Saturday 17th May 2014. A leading representative of the Irish Dental Association has said savage cutbacks combined with a staff recruitment embargo have eroded the effectiveness of the public dental service.
Iseult Bouarroudj, the President of the HSE Dental Surgeon group said the service was in crisis and was failing our primary school children, special needs patients and teenagers.
“Many children are now being left with untreated dental decay as the service has changed from one which provided preventative treatment to one which only provides reactionary treatment.
“In some areas, children are only being seen at sixth class, which is far too late for any preventative measures to be carried out*. We have seen an increase in dental decay due to the decrease in manpower and the end result is a huge increase in emergencies, requiring extensive treatment and extractions” she said.
Ms Bouarroudj was addressing delegates at the Irish Dental Association’s annual conference in Kilkenny where the Public Dental Surgeons’ Committee has been vocal in its criticism of the HSE.
The Committee has called on the HSE to ensure adequate dental staffing in all areas and to allow patients access to equitable services, irrespective of location.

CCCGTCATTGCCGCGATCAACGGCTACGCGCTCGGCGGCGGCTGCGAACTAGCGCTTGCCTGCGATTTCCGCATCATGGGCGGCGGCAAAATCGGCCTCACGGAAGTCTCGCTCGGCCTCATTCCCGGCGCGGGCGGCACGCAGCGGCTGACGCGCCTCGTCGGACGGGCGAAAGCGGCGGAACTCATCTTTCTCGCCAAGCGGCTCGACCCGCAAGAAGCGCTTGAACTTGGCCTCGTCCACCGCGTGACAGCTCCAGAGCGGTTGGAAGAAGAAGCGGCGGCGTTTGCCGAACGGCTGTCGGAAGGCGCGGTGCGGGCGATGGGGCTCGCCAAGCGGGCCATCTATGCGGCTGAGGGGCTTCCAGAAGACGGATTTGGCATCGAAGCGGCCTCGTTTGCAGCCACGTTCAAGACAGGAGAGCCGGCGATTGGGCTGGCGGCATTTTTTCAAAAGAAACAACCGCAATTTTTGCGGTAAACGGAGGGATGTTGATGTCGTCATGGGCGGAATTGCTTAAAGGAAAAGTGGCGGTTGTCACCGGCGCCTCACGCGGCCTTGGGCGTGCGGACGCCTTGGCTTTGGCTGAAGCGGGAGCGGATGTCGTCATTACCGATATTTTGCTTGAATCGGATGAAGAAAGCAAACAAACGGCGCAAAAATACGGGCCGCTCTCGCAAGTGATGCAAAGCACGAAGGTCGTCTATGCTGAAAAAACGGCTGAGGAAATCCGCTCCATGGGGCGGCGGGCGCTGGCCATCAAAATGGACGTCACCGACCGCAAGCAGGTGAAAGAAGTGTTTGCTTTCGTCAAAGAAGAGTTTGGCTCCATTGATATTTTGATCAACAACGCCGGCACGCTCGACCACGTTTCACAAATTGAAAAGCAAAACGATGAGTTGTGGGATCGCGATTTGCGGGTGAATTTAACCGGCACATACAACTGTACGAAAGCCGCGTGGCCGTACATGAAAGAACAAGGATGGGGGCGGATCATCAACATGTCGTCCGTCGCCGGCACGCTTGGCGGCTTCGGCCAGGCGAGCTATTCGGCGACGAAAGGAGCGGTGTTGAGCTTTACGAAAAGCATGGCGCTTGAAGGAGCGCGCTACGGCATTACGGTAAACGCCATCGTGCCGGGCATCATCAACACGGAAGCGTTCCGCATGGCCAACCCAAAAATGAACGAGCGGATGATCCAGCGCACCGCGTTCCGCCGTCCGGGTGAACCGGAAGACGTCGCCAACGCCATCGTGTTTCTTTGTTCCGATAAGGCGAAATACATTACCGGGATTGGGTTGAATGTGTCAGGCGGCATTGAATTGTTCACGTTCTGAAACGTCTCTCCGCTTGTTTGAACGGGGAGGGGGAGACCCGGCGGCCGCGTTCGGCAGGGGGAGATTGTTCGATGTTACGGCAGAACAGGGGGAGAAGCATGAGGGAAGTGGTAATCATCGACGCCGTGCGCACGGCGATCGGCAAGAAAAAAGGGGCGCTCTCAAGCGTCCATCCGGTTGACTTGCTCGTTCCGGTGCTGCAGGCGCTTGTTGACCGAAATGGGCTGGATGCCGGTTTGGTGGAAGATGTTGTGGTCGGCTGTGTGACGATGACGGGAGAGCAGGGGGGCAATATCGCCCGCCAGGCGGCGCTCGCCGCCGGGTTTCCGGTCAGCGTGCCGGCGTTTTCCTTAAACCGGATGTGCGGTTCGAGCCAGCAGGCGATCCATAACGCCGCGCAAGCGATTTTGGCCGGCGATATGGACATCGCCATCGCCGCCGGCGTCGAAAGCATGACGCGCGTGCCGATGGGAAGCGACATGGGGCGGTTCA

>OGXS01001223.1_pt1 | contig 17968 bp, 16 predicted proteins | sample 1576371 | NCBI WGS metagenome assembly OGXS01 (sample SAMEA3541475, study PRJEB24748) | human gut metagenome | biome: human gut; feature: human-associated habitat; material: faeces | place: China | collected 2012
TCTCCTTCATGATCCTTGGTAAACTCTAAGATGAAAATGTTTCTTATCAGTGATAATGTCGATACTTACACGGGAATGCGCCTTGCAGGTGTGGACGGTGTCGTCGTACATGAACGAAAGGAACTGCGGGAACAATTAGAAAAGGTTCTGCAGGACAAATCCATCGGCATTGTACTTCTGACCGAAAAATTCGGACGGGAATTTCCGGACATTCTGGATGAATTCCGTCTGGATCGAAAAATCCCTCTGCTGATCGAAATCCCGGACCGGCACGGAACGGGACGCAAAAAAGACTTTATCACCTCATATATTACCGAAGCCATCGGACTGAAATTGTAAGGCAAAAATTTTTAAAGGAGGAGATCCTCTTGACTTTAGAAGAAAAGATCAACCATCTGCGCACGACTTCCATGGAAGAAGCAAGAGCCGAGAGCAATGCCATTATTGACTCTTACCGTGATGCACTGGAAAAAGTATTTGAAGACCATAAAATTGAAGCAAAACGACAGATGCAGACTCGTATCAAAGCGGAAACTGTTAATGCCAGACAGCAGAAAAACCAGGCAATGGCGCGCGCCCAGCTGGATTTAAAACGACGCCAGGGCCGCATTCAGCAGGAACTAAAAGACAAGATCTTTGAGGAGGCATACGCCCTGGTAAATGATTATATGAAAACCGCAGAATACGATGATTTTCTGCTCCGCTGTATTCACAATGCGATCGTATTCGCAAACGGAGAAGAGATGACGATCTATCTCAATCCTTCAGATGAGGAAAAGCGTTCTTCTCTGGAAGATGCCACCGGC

The Committee described the current situation as a geographic lottery, both in terms of accessibility to general dental treatment, and treatment of children and special needs cases under general anaesthesia. It said the most vulnerable and voiceless in society, are again being let down.
“Preventive measures in dentistry, such as the placement of fissure sealants, are of vital importance in the management of a sound dentition. In many areas, even this procedure is being missed.
In order to improve the situation, the government simply must lift the embargo on recruitment within our service, allowing the recreation of a system where each and every child is seen at regular intervals” Ms Bouarroudj said.
The Chief Executive of the IDA, Fintan Hourihan pointed out that children are only being seen in sixth class in counties Cork, Galway, Kerry, Laois and Offaly but that the IDA feared the issue had spread to many other counties.
He said the Government had reneged on its undertaking to review the cuts to dental services.
“We are still waiting for that review. We have now reached a tipping point where the harm being done to oral health is greater than the short term savings achieved by blunt cutbacks to the public dental service, to the medical card scheme and to the PRSI schemes. This is a point we will be making forcefully to Minister Alex White when we meet him this evening”
*Previously children were screened in 2nd, 4th and 6th classes
Note to Editor
Three hundred and fifty public service dentists see over 250,000 children every year. In addition they care for some of the most vulnerable and disadvantaged groups in our society; the elderly and young people in the care of the HSE, those with intellectual, physical and special needs etc.
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